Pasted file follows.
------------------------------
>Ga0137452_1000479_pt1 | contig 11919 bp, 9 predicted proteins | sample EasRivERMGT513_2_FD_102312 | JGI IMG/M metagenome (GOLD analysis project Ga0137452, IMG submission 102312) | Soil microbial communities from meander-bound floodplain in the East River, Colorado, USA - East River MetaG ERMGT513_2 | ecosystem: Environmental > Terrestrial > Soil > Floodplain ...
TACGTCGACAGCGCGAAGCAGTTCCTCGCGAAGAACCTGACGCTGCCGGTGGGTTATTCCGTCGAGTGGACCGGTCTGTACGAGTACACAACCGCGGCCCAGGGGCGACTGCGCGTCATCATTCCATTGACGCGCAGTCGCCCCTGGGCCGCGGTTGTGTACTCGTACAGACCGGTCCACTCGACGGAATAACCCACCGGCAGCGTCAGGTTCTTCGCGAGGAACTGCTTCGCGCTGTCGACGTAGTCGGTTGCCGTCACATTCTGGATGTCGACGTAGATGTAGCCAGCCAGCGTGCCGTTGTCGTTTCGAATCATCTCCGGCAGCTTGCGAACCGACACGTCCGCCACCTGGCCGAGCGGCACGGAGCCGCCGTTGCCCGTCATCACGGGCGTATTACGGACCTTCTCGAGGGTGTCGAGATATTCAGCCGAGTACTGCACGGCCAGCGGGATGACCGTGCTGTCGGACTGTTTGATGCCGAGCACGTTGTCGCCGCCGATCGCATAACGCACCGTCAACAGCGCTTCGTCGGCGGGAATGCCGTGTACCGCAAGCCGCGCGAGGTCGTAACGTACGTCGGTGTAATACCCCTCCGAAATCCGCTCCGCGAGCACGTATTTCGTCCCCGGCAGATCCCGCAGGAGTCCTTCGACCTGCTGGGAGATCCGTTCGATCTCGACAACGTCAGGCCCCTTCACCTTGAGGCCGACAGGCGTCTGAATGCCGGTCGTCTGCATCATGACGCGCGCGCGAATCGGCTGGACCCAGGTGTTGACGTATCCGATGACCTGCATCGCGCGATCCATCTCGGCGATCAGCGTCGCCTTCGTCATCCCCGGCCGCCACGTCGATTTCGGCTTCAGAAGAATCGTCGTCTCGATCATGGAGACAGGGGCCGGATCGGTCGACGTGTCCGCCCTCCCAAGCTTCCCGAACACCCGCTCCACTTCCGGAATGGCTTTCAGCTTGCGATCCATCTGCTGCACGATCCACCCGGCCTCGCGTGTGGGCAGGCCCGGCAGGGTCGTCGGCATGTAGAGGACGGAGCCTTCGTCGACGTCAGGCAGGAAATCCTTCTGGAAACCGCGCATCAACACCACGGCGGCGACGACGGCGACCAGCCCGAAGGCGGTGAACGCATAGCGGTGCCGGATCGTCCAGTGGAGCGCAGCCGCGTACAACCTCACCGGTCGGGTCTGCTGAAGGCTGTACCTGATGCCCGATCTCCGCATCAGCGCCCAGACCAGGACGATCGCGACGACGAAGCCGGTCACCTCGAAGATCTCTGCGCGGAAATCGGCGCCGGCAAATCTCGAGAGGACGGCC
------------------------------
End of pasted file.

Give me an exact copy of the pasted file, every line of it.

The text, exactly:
>Ga0137452_1000479_pt1 | contig 11919 bp, 9 predicted proteins | sample EasRivERMGT513_2_FD_102312 | JGI IMG/M metagenome (GOLD analysis project Ga0137452, IMG submission 102312) | Soil microbial communities from meander-bound floodplain in the East River, Colorado, USA - East River MetaG ERMGT513_2 | ecosystem: Environmental > Terrestrial > Soil > Floodplain ...
TACGTCGACAGCGCGAAGCAGTTCCTCGCGAAGAACCTGACGCTGCCGGTGGGTTATTCCGTCGAGTGGACCGGTCTGTACGAGTACACAACCGCGGCCCAGGGGCGACTGCGCGTCATCATTCCATTGACGCGCAGTCGCCCCTGGGCCGCGGTTGTGTACTCGTACAGACCGGTCCACTCGACGGAATAACCCACCGGCAGCGTCAGGTTCTTCGCGAGGAACTGCTTCGCGCTGTCGACGTAGTCGGTTGCCGTCACATTCTGGATGTCGACGTAGATGTAGCCAGCCAGCGTGCCGTTGTCGTTTCGAATCATCTCCGGCAGCTTGCGAACCGACACGTCCGCCACCTGGCCGAGCGGCACGGAGCCGCCGTTGCCCGTCATCACGGGCGTATTACGGACCTTCTCGAGGGTGTCGAGATATTCAGCCGAGTACTGCACGGCCAGCGGGATGACCGTGCTGTCGGACTGTTTGATGCCGAGCACGTTGTCGCCGCCGATCGCATAACGCACCGTCAACAGCGCTTCGTCGGCGGGAATGCCGTGTACCGCAAGCCGCGCGAGGTCGTAACGTACGTCGGTGTAATACCCCTCCGAAATCCGCTCCGCGAGCACGTATTTCGTCCCCGGCAGATCCCGCAGGAGTCCTTCGACCTGCTGGGAGATCCGTTCGATCTCGACAACGTCAGGCCCCTTCACCTTGAGGCCGACAGGCGTCTGAATGCCGGTCGTCTGCATCATGACGCGCGCGCGAATCGGCTGGACCCAGGTGTTGACGTATCCGATGACCTGCATCGCGCGATCCATCTCGGCGATCAGCGTCGCCTTCGTCATCCCCGGCCGCCACGTCGATTTCGGCTTCAGAAGAATCGTCGTCTCGATCATGGAGACAGGGGCCGGATCGGTCGACGTGTCCGCCCTCCCAAGCTTCCCGAACACCCGCTCCACTTCCGGAATGGCTTTCAGCTTGCGATCCATCTGCTGCACGATCCACCCGGCCTCGCGTGTGGGCAGGCCCGGCAGGGTCGTCGGCATGTAGAGGACGGAGCCTTCGTCGACGTCAGGCAGGAAATCCTTCTGGAAACCGCGCATCAACACCACGGCGGCGACGACGGCGACCAGCCCGAAGGCGGTGAACGCATAGCGGTGCCGGATCGTCCAGTGGAGCGCAGCCGCGTACAACCTCACCGGTCGGGTCTGCTGAAGGCTGTACCTGATGCCCGATCTCCGCATCAGCGCCCAGACCAGGACGATCGCGACGACGAAGCCGGTCACCTCGAAGATCTCTGCGCGGAAATCGGCGCCGGCAAATCTCGAGAGGACGGCC